Ngrok, secure tunnels to your Local Development Environment

Jorge L. Rios
Aug 3, 2017 · 3 min read

…or how I exposed my local services in 3 seconds?

Picture was taken from


Stay agile. Expose your local services in seconds. Ngrok describes itself as “expose a local server behind a NAT or firewall to the internet.”

When you use ngrok, you can expose your local web server, APIs, databases, etc. So, It’s easier to expose your services when you don’t have big changes and don’t wanna deploy it to your development environment. In other words, quickly and useful solution to demo without deploying.

My own case is:

I wanna expose my API Rest and Database to use them in a deployed AWS Lambda function.

Spoiler Alert: No more “but it works on my machine!”

Running Ngrok

Ngrok is very easy to install and don’t have run-time dependences. Just unzip it, add to your path and run it on your terminal. [1]

Step 1: Download ngrok

Download ngrok for your favorite OS.

Step 2: Unzip it

Unzip and, if you want, add it to your path (Move it to /usr/local/binor use your favorite command)

$ unzip /path/to/

Step 3: Run it!

Remember, you need to add ngrok to your path or use ./path/to/ngrok

$ ngrok help

Exposing HTTP’s Services

HTTP Tunnels are easier as a piece of cake:

$ ngrok http 8080

Then, you can see the ngrok UI in your terminal, for example:

ngrok by @inconshreveable

Tunnel Status online
Version 2.2.8
Web Interface
Forwarding -> localhost:8080
Forwarding -> localhost:8080

Connnections ttl opn rt1 rt5 p50 p90
0 0 0.00 0.00 0.00 0.00

In this example, you can access to your service (localhost:8080) through Sure, https it’s hot to go!

Now, you can access to your localhost from anywhere, including the International Space Station (ISS). Awesome, right?

What, are you using Virtual Hosts? Not problem.

You just need include the host-header flag:

$ ngrok http -host-header=myservice.local.vh port

For example, if I wanna expose this virtual host: jotarios.local.vh:80

$ ngrok http -host-header=jotarios.local.vh 80

Exposing networked services

TCP tunnels allow you to expose any networked service that runs over TCP. This is commonly used to expose SSH (Yes, SSH!), game servers (e.g. Minecraft), databases and more. Starting a TCP tunnel is easy.

First, you need sign up (for free) to expose this type of services.

Step 1: Sign up

Step 2: Get your authtoken

Step 3: Install your authtoken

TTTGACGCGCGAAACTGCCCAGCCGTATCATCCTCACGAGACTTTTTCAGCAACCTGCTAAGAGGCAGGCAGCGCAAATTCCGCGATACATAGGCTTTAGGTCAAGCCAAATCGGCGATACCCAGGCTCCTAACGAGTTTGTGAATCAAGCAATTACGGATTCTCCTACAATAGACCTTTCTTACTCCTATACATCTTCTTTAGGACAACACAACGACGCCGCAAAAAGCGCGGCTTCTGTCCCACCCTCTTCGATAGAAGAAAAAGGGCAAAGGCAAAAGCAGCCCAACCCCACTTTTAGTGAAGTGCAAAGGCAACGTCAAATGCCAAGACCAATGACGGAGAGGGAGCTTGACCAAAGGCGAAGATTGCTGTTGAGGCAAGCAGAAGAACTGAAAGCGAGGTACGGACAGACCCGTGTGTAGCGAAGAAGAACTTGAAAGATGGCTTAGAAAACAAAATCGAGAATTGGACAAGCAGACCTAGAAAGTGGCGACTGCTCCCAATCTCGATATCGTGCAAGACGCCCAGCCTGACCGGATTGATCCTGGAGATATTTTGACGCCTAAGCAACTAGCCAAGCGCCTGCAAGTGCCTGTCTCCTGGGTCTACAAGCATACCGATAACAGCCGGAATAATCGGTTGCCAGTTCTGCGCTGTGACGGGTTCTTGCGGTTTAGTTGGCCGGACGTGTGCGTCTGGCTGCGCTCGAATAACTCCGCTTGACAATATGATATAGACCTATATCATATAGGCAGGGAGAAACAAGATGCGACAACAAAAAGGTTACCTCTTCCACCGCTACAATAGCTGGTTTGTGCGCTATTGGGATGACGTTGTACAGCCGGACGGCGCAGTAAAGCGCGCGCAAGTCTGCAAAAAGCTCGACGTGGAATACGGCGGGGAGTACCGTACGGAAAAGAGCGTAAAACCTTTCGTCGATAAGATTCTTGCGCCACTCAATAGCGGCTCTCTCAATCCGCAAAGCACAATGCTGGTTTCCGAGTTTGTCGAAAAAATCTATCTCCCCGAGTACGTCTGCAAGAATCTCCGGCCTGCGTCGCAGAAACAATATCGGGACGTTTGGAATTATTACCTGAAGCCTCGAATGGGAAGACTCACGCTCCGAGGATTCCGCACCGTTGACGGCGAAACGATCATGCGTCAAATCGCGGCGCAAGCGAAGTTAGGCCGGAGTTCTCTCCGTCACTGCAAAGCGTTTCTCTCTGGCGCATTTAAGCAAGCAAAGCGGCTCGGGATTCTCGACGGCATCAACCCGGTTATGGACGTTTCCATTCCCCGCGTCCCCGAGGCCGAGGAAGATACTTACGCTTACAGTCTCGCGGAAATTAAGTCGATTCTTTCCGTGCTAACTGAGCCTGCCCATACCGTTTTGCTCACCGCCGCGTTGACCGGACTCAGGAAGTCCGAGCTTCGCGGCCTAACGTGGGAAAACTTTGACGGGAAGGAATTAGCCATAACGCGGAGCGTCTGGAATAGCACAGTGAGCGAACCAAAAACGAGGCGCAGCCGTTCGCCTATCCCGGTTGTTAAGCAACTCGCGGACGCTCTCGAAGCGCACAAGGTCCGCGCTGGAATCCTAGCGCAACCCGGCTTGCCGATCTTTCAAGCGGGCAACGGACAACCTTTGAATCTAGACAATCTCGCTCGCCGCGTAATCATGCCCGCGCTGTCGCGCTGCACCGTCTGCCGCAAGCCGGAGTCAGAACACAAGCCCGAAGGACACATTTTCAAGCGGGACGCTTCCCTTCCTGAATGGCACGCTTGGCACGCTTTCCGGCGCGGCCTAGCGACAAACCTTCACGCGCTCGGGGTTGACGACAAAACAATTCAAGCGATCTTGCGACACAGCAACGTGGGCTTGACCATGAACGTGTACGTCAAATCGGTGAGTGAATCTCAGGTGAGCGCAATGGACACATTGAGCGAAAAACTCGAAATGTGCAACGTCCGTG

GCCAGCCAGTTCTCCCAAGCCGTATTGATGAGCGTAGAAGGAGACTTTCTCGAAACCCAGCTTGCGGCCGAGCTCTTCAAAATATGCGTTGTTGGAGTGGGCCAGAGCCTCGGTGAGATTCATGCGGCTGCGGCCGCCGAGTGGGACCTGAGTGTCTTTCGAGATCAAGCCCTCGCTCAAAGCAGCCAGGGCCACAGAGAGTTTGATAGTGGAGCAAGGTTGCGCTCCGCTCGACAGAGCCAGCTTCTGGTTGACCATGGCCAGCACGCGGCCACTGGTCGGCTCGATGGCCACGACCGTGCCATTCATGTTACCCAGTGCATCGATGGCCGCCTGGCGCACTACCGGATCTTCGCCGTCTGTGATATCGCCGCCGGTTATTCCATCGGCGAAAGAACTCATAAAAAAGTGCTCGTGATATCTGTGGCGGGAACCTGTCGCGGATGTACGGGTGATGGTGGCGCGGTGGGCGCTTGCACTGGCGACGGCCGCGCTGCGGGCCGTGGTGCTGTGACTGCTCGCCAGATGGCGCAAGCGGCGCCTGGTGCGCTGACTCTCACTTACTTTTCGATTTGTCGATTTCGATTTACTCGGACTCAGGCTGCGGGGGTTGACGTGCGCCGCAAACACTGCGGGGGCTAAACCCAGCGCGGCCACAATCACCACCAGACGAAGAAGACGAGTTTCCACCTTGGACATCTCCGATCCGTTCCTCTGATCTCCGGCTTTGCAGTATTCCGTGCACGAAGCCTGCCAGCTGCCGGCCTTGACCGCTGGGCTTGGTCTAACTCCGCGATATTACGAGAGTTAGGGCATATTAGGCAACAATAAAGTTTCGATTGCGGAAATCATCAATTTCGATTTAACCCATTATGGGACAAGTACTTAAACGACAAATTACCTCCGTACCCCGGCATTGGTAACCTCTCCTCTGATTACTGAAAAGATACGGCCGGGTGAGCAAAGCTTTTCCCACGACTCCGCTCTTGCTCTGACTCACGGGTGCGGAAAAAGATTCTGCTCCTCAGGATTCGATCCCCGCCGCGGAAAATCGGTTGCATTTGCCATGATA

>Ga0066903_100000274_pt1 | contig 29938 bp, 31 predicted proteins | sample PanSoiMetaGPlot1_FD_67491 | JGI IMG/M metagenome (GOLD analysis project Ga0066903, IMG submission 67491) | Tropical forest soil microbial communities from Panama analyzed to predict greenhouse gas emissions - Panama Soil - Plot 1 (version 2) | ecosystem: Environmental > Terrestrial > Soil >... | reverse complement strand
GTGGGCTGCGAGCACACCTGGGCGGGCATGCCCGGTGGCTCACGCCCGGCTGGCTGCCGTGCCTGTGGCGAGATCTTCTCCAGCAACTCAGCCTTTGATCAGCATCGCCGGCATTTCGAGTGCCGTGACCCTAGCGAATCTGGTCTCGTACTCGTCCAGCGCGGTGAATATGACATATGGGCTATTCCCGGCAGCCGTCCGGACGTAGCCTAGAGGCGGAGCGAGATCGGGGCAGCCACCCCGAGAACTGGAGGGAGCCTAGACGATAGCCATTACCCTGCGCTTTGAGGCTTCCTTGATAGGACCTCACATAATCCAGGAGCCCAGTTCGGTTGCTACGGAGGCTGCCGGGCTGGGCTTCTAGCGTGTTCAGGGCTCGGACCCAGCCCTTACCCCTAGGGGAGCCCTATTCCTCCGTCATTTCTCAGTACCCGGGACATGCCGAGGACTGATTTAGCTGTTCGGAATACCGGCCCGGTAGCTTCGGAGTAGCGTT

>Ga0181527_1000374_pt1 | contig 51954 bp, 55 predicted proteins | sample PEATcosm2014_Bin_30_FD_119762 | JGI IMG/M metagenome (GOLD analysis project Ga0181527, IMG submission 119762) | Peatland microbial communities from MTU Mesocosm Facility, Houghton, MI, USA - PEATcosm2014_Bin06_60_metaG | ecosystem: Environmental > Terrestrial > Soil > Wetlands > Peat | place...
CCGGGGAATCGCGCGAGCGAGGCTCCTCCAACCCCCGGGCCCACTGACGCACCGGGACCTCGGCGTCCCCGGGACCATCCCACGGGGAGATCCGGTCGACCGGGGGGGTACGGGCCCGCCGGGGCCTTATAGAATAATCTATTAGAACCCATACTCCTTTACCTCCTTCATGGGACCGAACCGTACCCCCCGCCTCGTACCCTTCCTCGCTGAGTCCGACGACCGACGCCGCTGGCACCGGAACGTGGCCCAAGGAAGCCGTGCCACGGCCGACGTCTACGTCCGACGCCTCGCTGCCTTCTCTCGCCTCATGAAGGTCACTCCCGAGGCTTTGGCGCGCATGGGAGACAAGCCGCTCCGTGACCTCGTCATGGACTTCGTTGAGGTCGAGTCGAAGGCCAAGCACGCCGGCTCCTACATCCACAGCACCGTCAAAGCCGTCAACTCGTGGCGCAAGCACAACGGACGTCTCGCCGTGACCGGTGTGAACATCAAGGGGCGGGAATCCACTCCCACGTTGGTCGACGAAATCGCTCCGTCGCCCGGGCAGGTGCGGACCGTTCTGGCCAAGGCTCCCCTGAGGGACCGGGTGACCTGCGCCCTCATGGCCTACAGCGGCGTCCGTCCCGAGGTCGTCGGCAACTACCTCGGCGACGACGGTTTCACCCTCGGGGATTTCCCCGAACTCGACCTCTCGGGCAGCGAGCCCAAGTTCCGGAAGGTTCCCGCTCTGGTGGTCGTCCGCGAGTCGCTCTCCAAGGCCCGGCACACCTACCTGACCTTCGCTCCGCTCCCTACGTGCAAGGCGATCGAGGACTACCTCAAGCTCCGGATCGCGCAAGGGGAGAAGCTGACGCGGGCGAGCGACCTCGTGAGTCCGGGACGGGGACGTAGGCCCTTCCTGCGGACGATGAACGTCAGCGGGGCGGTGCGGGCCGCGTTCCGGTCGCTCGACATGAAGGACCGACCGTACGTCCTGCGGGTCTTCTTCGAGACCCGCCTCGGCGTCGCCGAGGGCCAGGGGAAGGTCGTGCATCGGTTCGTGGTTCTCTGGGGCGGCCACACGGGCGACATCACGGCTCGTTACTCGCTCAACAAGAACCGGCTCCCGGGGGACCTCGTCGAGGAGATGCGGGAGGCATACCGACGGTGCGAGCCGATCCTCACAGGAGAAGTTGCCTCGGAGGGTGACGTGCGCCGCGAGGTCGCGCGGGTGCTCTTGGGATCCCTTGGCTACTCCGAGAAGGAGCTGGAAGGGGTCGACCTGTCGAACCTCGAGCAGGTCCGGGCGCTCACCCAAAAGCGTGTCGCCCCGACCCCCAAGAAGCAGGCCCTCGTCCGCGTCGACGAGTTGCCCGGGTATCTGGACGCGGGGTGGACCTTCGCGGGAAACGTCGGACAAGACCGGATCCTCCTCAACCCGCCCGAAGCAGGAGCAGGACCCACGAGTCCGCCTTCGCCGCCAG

$ ngrok authtoken YOUR_TOKEN_HERE

Step 4: Create your secure tunnel

$ ngrok tcp port

For example, I wanna expose a MySQL database, with a port 3306:

$ ngrok tcp 3306

Then, you can see the ngrok UI in your terminal, for example:

Session Status        online                                                                                           Account               jotarios (Plan: Free)                                                                          Version               2.2.8                                                                                          Region                United States (us)                                                                               Web Interface                                                                            Forwarding            tcp:// -> localhost:3306                                                     Connections           ttl     opn     rt1     rt5     p50     p90                                68      0       0.00    0.00    0.89    28.70

In this example, you can access to your database through Easy, right?

More information?

You can access to Docs or read FAQs.

Free user plan:

  • HTTP/TCP tunnels on random URLs/ports
  • 1 online ngrok process
  • 4 tunnels per ngrok process
  • 40 connections / minute (error 429)

Spoiler alert 2: If you don’t like the random name generated, you can use your own subdomain name (paid plans) to expose your services. Example:


Ngrok is a powerful tool to expose your local services through secure tunnels. You can use it to expose web servers, API Rest, SSH, game servers, databases and many others for free.

Thanks for reading ;)!



Important note:

ngrok does not log or store any data transmitted through your tunneled connections. does log some information about the connections which are used for debugging purposes and metrics like the name of the tunnel and the duration of connections. For complete end-to-end security, use a TLS tunnel.

About the Author:

I’m a Computer Science student in UTEC and Back-end Developer Jr. in Fandango Lat. Lover of Software development and Quality Education (SDG 4). I research about nodejs and robots, nodebots.

You can see my open-source projects in my account of Github:

Jorge L. Rios

Written by

@jotarios. See all my open-source projects in Github:

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